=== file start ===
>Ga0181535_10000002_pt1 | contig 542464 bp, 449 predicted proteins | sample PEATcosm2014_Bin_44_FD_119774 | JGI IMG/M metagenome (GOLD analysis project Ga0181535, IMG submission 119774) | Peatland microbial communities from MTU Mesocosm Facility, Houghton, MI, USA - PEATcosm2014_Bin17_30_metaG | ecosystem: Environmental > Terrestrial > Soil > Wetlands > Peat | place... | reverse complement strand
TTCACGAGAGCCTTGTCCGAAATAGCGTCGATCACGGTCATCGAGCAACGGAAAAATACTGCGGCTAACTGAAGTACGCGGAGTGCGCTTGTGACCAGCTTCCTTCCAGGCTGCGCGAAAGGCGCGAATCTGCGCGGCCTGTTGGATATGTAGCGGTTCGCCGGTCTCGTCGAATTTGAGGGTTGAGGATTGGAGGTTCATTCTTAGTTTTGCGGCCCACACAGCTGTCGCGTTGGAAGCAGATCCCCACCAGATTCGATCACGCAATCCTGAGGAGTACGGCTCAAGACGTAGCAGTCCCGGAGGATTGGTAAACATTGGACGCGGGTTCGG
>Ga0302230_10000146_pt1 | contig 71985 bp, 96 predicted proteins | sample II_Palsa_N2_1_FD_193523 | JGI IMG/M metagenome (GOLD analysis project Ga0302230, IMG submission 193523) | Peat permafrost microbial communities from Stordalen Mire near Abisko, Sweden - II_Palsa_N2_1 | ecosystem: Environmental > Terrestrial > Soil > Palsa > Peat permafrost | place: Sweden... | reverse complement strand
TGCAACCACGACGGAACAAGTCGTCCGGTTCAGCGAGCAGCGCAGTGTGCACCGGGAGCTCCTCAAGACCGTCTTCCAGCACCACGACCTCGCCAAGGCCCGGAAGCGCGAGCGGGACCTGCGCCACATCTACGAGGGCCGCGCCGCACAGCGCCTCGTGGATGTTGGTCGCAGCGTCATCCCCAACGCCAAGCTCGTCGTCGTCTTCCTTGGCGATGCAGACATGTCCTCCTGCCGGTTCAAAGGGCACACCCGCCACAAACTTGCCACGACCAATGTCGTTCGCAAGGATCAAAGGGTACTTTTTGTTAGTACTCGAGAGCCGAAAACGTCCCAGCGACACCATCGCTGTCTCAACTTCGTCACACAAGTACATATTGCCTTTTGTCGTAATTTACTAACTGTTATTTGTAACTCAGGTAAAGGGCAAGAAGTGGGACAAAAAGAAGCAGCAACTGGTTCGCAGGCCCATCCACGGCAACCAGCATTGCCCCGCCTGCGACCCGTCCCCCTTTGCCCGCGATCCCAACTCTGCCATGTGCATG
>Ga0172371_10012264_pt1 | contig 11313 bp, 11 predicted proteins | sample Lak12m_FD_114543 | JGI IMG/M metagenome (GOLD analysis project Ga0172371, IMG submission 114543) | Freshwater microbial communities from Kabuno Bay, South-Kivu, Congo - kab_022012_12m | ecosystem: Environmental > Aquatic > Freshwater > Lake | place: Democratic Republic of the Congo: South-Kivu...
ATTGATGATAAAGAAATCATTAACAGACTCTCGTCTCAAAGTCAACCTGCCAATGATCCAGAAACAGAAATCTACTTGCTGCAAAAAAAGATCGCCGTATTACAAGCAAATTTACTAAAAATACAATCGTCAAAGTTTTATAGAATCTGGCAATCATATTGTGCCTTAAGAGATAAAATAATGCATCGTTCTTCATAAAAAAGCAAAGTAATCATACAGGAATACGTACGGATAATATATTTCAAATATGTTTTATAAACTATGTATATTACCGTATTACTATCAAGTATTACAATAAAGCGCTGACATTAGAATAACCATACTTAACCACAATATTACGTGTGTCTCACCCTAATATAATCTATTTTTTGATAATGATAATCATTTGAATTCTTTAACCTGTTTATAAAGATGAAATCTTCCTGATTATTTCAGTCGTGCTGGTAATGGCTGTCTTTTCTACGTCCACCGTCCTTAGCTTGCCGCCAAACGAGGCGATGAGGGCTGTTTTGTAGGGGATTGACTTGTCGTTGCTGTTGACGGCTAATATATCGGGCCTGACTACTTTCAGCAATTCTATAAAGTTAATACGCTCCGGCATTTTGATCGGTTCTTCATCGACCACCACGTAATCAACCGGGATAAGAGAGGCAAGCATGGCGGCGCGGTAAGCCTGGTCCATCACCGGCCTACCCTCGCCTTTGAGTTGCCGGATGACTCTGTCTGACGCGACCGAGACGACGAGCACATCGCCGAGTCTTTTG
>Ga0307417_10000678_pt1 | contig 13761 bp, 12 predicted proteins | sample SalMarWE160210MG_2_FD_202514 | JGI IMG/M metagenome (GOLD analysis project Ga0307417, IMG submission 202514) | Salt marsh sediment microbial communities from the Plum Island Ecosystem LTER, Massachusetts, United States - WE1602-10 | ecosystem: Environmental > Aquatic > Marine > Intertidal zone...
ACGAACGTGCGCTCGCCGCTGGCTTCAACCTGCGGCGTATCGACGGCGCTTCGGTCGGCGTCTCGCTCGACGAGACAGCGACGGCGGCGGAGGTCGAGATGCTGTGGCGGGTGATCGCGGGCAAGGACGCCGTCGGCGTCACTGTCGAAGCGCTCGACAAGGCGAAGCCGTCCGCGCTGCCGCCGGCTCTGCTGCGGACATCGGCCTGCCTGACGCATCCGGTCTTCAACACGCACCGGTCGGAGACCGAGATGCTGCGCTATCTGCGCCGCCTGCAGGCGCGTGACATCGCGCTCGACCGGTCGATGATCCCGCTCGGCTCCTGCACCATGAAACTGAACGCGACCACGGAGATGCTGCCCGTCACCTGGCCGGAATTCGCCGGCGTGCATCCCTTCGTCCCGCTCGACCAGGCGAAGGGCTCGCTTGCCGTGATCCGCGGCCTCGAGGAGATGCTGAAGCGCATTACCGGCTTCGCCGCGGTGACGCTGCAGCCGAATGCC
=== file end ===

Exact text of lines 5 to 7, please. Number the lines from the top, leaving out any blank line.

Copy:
>Ga0172371_10012264_pt1 | contig 11313 bp, 11 predicted proteins | sample Lak12m_FD_114543 | JGI IMG/M metagenome (GOLD analysis project Ga0172371, IMG submission 114543) | Freshwater microbial communities from Kabuno Bay, South-Kivu, Congo - kab_022012_12m | ecosystem: Environmental > Aquatic > Freshwater > Lake | place: Democratic Republic of the Congo: South-Kivu...
ATTGATGATAAAGAAATCATTAACAGACTCTCGTCTCAAAGTCAACCTGCCAATGATCCAGAAACAGAAATCTACTTGCTGCAAAAAAAGATCGCCGTATTACAAGCAAATTTACTAAAAATACAATCGTCAAAGTTTTATAGAATCTGGCAATCATATTGTGCCTTAAGAGATAAAATAATGCATCGTTCTTCATAAAAAAGCAAAGTAATCATACAGGAATACGTACGGATAATATATTTCAAATATGTTTTATAAACTATGTATATTACCGTATTACTATCAAGTATTACAATAAAGCGCTGACATTAGAATAACCATACTTAACCACAATATTACGTGTGTCTCACCCTAATATAATCTATTTTTTGATAATGATAATCATTTGAATTCTTTAACCTGTTTATAAAGATGAAATCTTCCTGATTATTTCAGTCGTGCTGGTAATGGCTGTCTTTTCTACGTCCACCGTCCTTAGCTTGCCGCCAAACGAGGCGATGAGGGCTGTTTTGTAGGGGATTGACTTGTCGTTGCTGTTGACGGCTAATATATCGGGCCTGACTACTTTCAGCAATTCTATAAAGTTAATACGCTCCGGCATTTTGATCGGTTCTTCATCGACCACCACGTAATCAACCGGGATAAGAGAGGCAAGCATGGCGGCGCGGTAAGCCTGGTCCATCACCGGCCTACCCTCGCCTTTGAGTTGCCGGATGACTCTGTCTGACGCGACCGAGACGACGAGCACATCGCCGAGTCTTTTG
>Ga0307417_10000678_pt1 | contig 13761 bp, 12 predicted proteins | sample SalMarWE160210MG_2_FD_202514 | JGI IMG/M metagenome (GOLD analysis project Ga0307417, IMG submission 202514) | Salt marsh sediment microbial communities from the Plum Island Ecosystem LTER, Massachusetts, United States - WE1602-10 | ecosystem: Environmental > Aquatic > Marine > Intertidal zone...